Ten: Forgiveness includes all the dimensions of our life. Forgiveness is work of the body. It’s work of the emotions. It’s work of the mind. And it’s interpersonal work done through our relationships.

    Eleven: Forgiveness involves a shift of identity. There is in us an undying capacity for love and freedom that is untouched by what happens to you. To come back to this true nature is the work of forgiveness.

    Twelve: Forgiveness involves perspective. We are in this drama in life that is so much bigger than our ‘little stories.’ When we can open this perspective, we see it is not just your hurt, but the hurt of humanity. Everyone who loves is hurt in some way. Everyone who enters the marketplace gets betrayed. The loss is not just your pain, it is the pain of being alive. Then you feel connected to everyone in this vastness.
    The Ancient Heart of Forgiveness
     
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  3. Nowhere Man

    Nowhere Man Bompu Zen Man with a little bit of Bushido.

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  4. Audie

    Audie Veteran Member

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    My family was in Hong Kong
    when the Japanese dropped by for
    a visit and among other things,
    announced to the troops that all
    women are prostitutes and let them
    do as they will to them.
    The screams could be heard all the way
    across the harbour when they took Kowloon
    and had not started in to reduce Victoria yet.

    I grew up feeling like they didnt drop
    near enough bombs on the Japanese.

    Since then..I saw a Japanese girl in a
    college class, and at an impulse, went
    to sit beside her.
    We have been friends ever since, she
    is such a dear and wonderful person,
    there was no way I could hate
    "Japanese".

    At the time, though, there was hardly
    anything enough that could be done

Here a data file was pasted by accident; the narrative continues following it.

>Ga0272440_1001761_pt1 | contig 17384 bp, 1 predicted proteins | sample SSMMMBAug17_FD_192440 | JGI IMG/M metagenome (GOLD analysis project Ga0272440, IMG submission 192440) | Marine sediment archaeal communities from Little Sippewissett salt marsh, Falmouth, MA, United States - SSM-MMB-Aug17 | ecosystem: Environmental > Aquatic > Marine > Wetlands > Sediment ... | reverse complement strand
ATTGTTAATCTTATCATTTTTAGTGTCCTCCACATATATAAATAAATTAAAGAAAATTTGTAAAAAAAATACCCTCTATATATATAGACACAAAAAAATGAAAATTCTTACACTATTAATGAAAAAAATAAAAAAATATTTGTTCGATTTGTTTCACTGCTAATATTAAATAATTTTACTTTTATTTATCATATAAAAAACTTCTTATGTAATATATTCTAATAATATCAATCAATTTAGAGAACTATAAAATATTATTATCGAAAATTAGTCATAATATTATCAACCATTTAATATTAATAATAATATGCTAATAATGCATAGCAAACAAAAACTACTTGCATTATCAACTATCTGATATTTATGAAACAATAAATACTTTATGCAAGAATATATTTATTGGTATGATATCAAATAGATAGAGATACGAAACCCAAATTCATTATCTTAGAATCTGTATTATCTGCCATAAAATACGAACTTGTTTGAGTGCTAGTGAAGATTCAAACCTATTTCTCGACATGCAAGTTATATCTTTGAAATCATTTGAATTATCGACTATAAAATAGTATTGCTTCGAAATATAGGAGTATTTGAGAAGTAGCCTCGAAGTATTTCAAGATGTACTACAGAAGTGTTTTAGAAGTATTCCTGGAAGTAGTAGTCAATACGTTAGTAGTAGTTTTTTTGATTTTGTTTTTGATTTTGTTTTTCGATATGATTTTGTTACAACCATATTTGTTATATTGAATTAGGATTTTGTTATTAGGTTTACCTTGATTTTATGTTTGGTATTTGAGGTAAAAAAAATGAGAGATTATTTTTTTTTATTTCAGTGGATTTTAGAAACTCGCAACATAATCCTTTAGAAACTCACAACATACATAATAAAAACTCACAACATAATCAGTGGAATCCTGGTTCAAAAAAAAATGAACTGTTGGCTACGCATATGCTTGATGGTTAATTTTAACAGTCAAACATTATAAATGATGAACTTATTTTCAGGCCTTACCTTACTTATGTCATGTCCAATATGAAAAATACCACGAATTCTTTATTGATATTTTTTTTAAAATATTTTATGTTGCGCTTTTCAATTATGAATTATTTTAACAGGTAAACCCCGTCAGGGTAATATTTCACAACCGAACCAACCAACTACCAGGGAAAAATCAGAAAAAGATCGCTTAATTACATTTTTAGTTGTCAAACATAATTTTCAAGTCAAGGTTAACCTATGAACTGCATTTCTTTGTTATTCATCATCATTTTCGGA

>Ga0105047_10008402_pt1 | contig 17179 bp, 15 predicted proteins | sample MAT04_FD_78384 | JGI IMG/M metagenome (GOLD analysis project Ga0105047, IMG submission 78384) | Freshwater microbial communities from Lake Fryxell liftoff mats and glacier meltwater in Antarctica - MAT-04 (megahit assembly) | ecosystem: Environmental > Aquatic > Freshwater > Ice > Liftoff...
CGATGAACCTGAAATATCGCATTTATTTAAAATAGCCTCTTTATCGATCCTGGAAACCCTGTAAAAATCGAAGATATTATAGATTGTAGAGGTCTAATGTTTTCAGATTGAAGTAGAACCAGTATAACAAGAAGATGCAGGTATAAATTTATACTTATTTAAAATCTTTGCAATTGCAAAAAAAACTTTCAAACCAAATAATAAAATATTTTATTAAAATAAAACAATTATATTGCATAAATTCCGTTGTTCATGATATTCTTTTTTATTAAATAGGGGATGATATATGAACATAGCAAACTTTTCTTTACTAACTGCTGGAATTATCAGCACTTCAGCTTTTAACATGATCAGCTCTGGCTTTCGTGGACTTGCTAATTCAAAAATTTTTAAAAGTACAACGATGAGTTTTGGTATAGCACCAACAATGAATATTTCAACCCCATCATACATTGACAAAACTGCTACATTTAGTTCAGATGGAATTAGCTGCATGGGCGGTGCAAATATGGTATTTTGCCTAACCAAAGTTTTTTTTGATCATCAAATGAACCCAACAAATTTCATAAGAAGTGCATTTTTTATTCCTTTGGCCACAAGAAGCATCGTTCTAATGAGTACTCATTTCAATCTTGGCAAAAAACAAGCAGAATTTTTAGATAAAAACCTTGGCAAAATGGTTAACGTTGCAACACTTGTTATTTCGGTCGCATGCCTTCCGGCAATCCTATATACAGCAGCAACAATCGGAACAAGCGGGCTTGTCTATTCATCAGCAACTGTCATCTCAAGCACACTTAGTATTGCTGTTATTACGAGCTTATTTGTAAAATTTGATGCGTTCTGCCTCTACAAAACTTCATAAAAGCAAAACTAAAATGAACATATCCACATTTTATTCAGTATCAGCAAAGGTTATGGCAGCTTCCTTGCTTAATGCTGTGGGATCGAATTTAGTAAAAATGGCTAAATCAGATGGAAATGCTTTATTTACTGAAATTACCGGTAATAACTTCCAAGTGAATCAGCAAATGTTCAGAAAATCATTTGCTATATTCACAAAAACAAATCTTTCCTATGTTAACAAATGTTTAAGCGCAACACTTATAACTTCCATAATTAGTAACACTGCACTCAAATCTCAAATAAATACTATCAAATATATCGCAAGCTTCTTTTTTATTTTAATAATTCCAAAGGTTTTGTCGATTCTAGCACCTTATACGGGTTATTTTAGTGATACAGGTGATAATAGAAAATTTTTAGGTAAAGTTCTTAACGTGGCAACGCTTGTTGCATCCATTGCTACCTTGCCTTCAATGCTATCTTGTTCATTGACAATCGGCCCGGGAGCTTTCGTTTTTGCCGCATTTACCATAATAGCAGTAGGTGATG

to either Germany or Japan, to put
    an end to those evil regimes.
     
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  5. halbhh

    halbhh The wonder and awe of "all things".

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    I really like that.

    It's practically all I read and learned about forgiveness from multiple articles (and not just 2 or 3!), and books, and evening lectures over a few years (on many topics, but including about forgiveness, among those topics) back in my 20s and early 30s. (an aside: I also even ended up at times in something like free dance or a sweat lodge where the goal of the moment was forgiving people in the past, sometimes (those things tend to be on-the-fly, where the organizer will just ad-lib a topic))

    And indeed I did forgive people, both before I learned these better techniques, and even better afterwards.

    But there was still a little, especially older things, I hadn't yet, and also one neighbor later on that was especially an offender, where even with a lot of good technique and focus, it was hard to forgive past just the mind level, in the heart. To forgive fully (in a total way) in the heart.

    For that, prayer did it -- aid from above. To make my heart completely forgive those deeper levels of forgiveness. Subtle stuff, that most people wouldn't even notice in their 20s or 30s, or at least the majority would not. Stuff like people usually don't really get to until mid-life, and they realize the more subtle stuff.
     
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  6. halbhh

    halbhh The wonder and awe of "all things".

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    Yes.

    "Truman saw little difference between atomic bombing Hiroshima and FIRE BOMBING Dresden or Tokyo." --- That seems right. Those firebombings of huge cities meant to generally decimate and destroy, where not truly different from an atomic bomb in intent and not really much different in numbers killed either(!).

    War isn't the answer.

    Eisenhower wised up to that, interestingly.

    The Supreme Allied Commander, and the one who ended the Korean War, and who served 2 terms as president also.

    He said, to paraphrase, that war resolves nothing.

    This is sorta deep. War can end one big evil that's ongoing, like a genocide for instance -- very worth putting an end to! -- but....... ....just the fighting itself...doesn't resolve or end the origination of the evil, but only is like trimming back a fast growing bush. You have to address the real roots of the problems. And that root is very often Injustices.